- Let solvent dry several hours, maybe 24 hours if less than 75°.
- Recoat with thin layer of new epoxy and keep it above cure temp for several weeks.

Hope this helps.
As always YMMV

Best Luck.

-- If it wasn't for bad luck, I wouldn't have no luck at all, - Albert King - Born Under a Bad Sign released 1967

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DocSavage45

8912 posts in 3522 days


#10 posted 02-27-2020 03:20 AM

MR. Unix and Captinklutz,

Probably won’t do anymore MN winter Epoxy applications. Can increase temp so second floor is warmer. But my house isn’t even able to maintain 70 degrees as its a big old Victorian.

It’s in the shop and I can push the temp up, but not sure if it will be for 2 weeks.

Woulda shoulda coulda.

Thanks!

-- Cau Haus Designs, Thomas J. Tieffenbacher

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shipwright

8496 posts in 3478 days


#11 posted 02-27-2020 03:55 AM

https://www.systemthree.com/products/cold-cure-cold-weather-epoxy

-- Paul M ..............the early bird may get the worm but it’s the second mouse that gets the cheese! http://thecanadianschooloffrenchmarquetry.com/

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DocSavage45

8912 posts in 3522 days


#12 posted 02-27-2020 07:01 AM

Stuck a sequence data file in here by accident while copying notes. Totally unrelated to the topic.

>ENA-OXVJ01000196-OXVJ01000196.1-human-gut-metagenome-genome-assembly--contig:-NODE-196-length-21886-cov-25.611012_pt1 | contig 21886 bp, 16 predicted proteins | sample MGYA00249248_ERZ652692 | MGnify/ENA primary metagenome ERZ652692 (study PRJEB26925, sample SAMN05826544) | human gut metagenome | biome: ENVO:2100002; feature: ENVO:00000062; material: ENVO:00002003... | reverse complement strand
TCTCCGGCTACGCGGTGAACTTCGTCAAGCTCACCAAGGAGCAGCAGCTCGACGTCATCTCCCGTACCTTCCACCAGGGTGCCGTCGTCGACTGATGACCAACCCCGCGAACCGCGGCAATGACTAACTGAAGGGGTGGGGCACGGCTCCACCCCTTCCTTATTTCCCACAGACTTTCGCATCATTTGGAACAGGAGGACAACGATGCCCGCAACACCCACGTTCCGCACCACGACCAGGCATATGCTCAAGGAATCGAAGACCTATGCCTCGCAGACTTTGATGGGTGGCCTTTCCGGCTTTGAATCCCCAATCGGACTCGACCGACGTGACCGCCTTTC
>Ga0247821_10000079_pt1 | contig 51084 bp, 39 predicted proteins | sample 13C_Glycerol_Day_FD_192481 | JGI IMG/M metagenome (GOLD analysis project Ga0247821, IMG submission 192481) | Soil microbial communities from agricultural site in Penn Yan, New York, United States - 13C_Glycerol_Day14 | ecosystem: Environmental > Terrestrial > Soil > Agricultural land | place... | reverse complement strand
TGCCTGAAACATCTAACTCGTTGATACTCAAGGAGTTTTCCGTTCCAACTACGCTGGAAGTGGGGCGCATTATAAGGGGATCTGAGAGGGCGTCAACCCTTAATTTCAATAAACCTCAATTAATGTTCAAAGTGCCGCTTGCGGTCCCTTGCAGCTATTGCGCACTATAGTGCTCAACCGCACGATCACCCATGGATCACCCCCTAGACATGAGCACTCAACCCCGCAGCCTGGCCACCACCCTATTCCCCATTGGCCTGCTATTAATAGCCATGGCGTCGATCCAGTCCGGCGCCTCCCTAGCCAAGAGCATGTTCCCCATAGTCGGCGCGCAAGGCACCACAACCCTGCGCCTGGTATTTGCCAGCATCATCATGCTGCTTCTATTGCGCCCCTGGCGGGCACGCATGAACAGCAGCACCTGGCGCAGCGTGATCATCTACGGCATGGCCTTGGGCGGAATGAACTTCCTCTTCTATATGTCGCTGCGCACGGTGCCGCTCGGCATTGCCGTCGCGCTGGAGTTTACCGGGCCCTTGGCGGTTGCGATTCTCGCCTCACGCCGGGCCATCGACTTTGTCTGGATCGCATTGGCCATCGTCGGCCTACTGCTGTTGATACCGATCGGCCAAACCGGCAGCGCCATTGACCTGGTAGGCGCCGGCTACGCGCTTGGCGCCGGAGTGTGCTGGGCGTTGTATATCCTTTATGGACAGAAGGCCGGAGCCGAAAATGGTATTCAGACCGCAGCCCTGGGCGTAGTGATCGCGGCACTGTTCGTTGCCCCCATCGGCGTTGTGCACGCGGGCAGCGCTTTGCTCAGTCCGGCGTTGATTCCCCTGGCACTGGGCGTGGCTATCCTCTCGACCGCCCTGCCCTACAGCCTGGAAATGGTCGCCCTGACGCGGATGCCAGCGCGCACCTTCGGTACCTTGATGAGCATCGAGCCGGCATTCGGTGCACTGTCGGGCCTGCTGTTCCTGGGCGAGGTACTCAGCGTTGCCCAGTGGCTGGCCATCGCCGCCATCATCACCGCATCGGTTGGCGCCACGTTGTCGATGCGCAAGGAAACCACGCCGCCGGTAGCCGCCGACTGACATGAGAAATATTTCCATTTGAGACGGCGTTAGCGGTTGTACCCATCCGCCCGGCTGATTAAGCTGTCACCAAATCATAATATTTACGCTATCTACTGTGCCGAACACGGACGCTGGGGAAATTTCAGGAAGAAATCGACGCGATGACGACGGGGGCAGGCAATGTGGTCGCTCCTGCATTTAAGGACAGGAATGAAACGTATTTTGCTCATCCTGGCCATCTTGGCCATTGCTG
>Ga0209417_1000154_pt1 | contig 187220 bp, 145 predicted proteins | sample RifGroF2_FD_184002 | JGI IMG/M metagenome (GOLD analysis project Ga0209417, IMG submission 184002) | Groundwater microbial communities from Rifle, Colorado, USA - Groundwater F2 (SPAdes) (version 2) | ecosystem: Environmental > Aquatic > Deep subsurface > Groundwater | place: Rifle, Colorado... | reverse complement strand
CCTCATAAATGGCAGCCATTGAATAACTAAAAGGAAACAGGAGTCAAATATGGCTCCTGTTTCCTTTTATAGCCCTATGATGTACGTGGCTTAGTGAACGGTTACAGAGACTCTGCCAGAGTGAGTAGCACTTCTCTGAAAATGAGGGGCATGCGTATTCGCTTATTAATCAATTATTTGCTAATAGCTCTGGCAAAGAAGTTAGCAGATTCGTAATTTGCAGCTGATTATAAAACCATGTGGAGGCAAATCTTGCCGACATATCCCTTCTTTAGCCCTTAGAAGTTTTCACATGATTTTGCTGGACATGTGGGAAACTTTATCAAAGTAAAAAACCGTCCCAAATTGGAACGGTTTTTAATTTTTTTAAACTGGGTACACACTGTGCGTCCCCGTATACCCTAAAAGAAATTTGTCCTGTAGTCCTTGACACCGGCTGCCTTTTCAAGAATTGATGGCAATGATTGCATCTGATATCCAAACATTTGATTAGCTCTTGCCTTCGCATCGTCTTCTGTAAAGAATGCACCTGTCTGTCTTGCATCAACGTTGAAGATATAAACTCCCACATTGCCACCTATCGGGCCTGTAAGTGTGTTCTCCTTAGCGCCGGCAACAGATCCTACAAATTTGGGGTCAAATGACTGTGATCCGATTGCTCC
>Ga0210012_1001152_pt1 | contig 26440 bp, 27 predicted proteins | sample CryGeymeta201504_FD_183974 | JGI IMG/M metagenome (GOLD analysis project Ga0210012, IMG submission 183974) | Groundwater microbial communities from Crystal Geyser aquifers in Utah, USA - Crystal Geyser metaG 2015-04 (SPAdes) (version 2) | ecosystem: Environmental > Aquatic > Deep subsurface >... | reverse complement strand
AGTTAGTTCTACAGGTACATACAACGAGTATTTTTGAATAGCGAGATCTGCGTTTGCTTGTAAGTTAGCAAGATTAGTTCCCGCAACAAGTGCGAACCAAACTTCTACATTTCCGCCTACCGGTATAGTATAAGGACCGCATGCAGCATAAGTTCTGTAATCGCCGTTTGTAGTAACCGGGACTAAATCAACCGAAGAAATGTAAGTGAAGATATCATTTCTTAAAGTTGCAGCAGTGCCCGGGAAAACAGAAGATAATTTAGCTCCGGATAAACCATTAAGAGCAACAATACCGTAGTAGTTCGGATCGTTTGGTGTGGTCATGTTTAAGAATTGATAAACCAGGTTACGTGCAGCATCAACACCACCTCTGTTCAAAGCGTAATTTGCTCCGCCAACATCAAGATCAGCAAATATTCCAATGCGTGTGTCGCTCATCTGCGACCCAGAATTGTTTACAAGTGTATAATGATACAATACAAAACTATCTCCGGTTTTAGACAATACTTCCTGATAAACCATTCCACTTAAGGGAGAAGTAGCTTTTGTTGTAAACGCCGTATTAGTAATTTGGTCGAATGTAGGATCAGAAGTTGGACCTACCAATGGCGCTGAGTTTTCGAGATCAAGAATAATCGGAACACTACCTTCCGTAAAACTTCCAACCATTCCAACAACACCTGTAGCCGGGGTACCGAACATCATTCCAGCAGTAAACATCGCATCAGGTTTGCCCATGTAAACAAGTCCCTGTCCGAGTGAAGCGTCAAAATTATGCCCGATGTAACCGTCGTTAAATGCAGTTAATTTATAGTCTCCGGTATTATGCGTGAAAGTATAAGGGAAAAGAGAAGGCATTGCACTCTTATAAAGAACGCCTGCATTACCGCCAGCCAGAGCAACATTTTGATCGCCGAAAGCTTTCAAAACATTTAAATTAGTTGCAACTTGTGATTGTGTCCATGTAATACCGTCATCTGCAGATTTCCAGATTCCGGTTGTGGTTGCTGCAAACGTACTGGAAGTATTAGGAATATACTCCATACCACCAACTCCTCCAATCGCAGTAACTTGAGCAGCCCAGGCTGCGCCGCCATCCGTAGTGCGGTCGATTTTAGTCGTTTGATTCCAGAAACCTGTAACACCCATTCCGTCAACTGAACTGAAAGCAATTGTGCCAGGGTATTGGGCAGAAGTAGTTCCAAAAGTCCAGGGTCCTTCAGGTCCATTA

Paul,

Have you used this. Checked amazon, Got some very negative reviews.

-- Cau Haus Designs, Thomas J. Tieffenbacher

View CaptainKlutz's profile (online now)

CaptainKlutz

2701 posts in 2174 days


#13 posted 02-27-2020 10:03 AM

Think outside the ‘box’. Make a temporary oven !!!

Buy/make a card board box big enough to hold the project, with 12 – 20” of extra head space. Punch holes in top to hold cheap reflector clamp lights . Use regular or reflector type 75W bulb, of old school incandescent type (not LED). The hood of lamp fixture unscrews from the base, so holes only need to be 1.5” to hold the back of reflector in position. Place project in box, turn on light(s). Box interior temp will be much warmer than ambient, temp difference is only limited by insulation value of walls. Top of project will be even warmer due infrared output from incandescent bulb. Use 1 light for ~9-10 sq ft of top surface. If you need more heat in very large box, use 125W heat lamps.
When done, the box folds up and stores nicely for next time.

In a past life used to build composite aircraft structures at home. Built a plywood box as semi-permanent epoxy curing oven. Had to move box from basement to un-heated garage, and added 1” foil covered foam insulation on inside, and box got so hot I had to install temperature controller (like this one) to cycle the lights or the temp was over 150°.

When I needed a larger box for big project, used 1” foil back foam and construction adhesive to hold it together (similar to this random WWW link). Ugly foam box? Yes, but it works really well. Even here in Arizona, the winter low temp is 30-40°F in unheated garage and need a cure oven for epoxy projects.

BTW – If you only need to cure the top of project, can mount clamp lights with heat lamp bulbs to an overhead 2×4 beam, and keep the top surface warm without a box. That is how I cured bar table tops with embedded bottle caps a few decades ago living in midwest. :-)